“I just hatched out my first batch of eggs from an incubator. I have only had chickens for about a year, so I’ve been reading your newsletter to find out how to take care of them.
The incubator instructions said to discard eggs after 25 days, so on day 26 I started to throw out the last egg – that’s when I heard chirping coming from inside the egg. I put it back in the incubator. After 3 more days of watching it try to peck its way out and seeming to get weaker & weaker, I decided to “help it out” – I figured it was going to die anyway.
The chick had what appeared to be a dried yolk or something on it. I rinsed it under warm water and dried it with a hair dryer (very carefully). It is now 4 days old and seems to be as healthy as the other chicks that hatched by themselves. Do you know if it is OK to keep the chick with the other new chicks? It is eating and drinking just like they are. Is there any way to tell if it is defective?” ~ Marisakay, Texas
I’m glad you wrote.
The first time you hatch your own eggs, it’s terribly exciting.
Actually, I think it’s always exciting but the first time is also filled with uncertainties which seem to heighten the experience.
As a general rule, your chicks should hatch by the 24th day but your sweet little chick seems to have had its own schedule.
It could be that the egg didn’t stay quite warm enough and therefore took longer than the others. This can sometimes happen in a more basic model incubator if it does not circulate the air uniformly.
The other thing that I wonder pertains to the remark you made about the chick having “dried yolk or something on it”.
The last thing your chick does before hatching is to draw the remainder of the yolk into its abdomen. It has been getting food and water from the yolk through the chicken equivalent of an umbilical cord. The chick needs to pull the yolk sac into its lower abdomen through the umbilical opening and grow the opening closed.
Simultaneously it will swallow the remainder of the egg “whites”.
I wonder if this step presented some type of a problem for your chick and could be the reason for the delayed hatch.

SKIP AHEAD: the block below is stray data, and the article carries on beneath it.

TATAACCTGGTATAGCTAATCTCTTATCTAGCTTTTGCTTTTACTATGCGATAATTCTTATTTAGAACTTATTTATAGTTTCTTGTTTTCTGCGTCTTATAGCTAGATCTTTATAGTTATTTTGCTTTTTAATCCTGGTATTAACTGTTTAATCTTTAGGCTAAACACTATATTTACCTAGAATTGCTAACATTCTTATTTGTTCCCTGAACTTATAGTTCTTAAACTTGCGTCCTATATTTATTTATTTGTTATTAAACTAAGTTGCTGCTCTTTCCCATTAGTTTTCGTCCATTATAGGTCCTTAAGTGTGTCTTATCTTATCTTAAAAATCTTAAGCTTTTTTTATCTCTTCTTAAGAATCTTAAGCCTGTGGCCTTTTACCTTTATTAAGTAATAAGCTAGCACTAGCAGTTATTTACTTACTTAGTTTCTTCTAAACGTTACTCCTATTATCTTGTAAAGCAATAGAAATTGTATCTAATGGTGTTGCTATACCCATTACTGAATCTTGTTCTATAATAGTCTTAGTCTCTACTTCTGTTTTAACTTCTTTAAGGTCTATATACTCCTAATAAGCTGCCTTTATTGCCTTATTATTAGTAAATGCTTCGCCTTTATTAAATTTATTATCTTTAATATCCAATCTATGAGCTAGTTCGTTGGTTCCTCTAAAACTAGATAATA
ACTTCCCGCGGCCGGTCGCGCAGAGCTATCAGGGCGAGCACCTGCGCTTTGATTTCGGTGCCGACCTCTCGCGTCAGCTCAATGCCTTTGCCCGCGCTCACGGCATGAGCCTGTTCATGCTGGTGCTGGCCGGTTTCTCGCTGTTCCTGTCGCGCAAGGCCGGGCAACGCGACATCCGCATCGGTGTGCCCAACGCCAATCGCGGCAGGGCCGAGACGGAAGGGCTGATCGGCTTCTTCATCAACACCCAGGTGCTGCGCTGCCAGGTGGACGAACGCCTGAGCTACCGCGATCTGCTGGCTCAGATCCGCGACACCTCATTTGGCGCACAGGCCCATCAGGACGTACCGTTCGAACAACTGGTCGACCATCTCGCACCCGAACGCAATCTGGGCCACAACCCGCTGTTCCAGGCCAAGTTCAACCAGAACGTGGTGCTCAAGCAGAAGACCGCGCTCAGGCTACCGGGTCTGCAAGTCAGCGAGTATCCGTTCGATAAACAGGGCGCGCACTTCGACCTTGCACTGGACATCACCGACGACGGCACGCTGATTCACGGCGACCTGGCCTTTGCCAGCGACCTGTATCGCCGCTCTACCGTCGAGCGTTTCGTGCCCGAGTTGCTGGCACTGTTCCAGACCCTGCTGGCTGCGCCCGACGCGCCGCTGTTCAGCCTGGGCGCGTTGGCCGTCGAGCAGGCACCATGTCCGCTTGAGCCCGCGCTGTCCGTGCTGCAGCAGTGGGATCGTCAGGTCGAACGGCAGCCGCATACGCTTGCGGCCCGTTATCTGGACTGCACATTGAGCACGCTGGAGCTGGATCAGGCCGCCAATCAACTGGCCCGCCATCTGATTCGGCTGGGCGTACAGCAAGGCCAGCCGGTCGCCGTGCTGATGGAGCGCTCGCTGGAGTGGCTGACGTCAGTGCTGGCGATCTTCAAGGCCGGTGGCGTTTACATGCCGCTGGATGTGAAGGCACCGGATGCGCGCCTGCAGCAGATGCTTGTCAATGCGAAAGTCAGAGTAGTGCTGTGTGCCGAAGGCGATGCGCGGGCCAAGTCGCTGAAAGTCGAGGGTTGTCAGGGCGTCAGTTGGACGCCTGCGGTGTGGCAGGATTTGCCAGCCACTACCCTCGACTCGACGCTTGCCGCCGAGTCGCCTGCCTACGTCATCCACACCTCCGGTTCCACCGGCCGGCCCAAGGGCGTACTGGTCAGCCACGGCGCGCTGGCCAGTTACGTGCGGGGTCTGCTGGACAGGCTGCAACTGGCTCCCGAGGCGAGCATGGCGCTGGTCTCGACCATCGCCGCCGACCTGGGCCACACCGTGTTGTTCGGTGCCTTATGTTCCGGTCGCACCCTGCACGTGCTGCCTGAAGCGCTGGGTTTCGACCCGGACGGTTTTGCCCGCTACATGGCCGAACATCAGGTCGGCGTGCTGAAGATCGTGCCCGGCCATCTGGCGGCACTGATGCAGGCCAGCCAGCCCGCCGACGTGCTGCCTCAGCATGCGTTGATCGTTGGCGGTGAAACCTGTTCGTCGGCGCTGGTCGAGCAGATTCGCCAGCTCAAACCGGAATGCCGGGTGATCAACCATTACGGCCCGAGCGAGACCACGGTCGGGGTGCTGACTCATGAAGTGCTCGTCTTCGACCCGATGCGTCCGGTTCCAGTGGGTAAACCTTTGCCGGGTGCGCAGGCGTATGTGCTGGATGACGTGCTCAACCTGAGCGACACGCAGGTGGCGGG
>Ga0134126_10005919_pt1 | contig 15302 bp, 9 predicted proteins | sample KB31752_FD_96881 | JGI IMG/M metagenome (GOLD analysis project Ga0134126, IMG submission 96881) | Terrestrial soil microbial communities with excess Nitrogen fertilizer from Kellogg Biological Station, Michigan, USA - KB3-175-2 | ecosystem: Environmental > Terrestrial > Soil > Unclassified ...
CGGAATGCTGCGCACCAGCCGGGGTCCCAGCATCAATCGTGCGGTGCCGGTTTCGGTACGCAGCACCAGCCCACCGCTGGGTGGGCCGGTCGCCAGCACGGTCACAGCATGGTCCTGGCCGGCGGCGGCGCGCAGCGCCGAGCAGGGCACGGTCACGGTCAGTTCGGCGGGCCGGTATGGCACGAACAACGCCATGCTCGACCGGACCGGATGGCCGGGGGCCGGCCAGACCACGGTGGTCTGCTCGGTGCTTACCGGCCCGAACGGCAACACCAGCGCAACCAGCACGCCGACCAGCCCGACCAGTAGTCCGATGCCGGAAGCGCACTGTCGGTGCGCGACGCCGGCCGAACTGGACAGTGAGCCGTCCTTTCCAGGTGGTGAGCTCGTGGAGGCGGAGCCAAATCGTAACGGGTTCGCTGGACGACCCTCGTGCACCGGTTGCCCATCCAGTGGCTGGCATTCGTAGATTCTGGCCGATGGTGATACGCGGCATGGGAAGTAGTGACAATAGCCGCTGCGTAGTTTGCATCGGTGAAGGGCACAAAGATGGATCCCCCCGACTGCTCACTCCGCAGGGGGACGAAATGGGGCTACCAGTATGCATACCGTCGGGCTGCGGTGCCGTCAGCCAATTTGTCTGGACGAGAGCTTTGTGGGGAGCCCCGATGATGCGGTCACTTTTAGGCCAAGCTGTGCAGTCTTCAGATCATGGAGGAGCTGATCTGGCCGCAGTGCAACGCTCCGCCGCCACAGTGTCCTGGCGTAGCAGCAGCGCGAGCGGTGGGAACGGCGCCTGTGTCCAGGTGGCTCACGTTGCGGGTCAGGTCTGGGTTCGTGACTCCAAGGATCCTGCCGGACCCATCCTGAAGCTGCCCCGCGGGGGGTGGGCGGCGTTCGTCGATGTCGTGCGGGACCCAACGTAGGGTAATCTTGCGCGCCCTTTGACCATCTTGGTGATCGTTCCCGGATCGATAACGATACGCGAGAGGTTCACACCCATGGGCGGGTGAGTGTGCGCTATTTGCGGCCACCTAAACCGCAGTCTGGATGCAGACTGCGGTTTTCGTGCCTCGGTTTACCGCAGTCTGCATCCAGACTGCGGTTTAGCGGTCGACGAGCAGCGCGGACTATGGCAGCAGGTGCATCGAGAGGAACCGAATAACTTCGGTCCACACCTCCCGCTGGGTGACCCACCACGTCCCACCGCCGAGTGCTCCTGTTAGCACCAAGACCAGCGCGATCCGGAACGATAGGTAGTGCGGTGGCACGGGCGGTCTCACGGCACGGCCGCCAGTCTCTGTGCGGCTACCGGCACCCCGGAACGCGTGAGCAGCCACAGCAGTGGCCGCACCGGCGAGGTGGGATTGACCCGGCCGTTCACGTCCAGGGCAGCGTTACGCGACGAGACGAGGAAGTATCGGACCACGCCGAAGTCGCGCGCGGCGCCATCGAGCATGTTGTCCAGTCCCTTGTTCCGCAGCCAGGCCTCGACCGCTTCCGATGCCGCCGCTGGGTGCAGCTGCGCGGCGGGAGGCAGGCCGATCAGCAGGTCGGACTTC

Regardless of the reason for the delay in hatching, I don’t think there is any reason your chick cannot be with the other chicks.
Statistically though, I’m sorry to say that it is unlikely your chick will make it.
From the time the chick pips the shell to the time it actually frees itself from the shell can take anywhere from a few hours to a few days.
Usually chicks that are not strong enough to free themselves from their shell will not be strong enough to survive.
As you said, “I decided to “help it out” – I figured it was going to die anyway.” You were probably right.
However, if it lives, and I hope it does, I see no reason to separate it from the other chicks.
There should be no medical issues or diseases that would require quarantine in this case.
The only reason I would keep it separate would be if it is weaker than the others and was the subject of bullying.
I look at the condition of this chick similar to that of a healthy, premature baby with its more vulnerable state; nothing specifically wrong but just more delicate.
So if its really getting picked upon and isn’t strong enough to defend itself, you might want to remove it from the rest of the flock. Keep in mind though that if you do this, you may be creating a pet for yourselves, requiring coddling for the remainder of its days.
This is not necessarily a bad thing, especially if you are in a position to enjoy this chicken like a pet. It’s just something to remember.
Marisakay, I hope this has been of help and that your little chick grows to be strong and healthy.
Click here to grow the most productive organic garden you’ve ever grown. Once you integrate this into your gardening, you’ll never look back. It’s one of the easiest, most natural, organic ways you can help your plants thrive…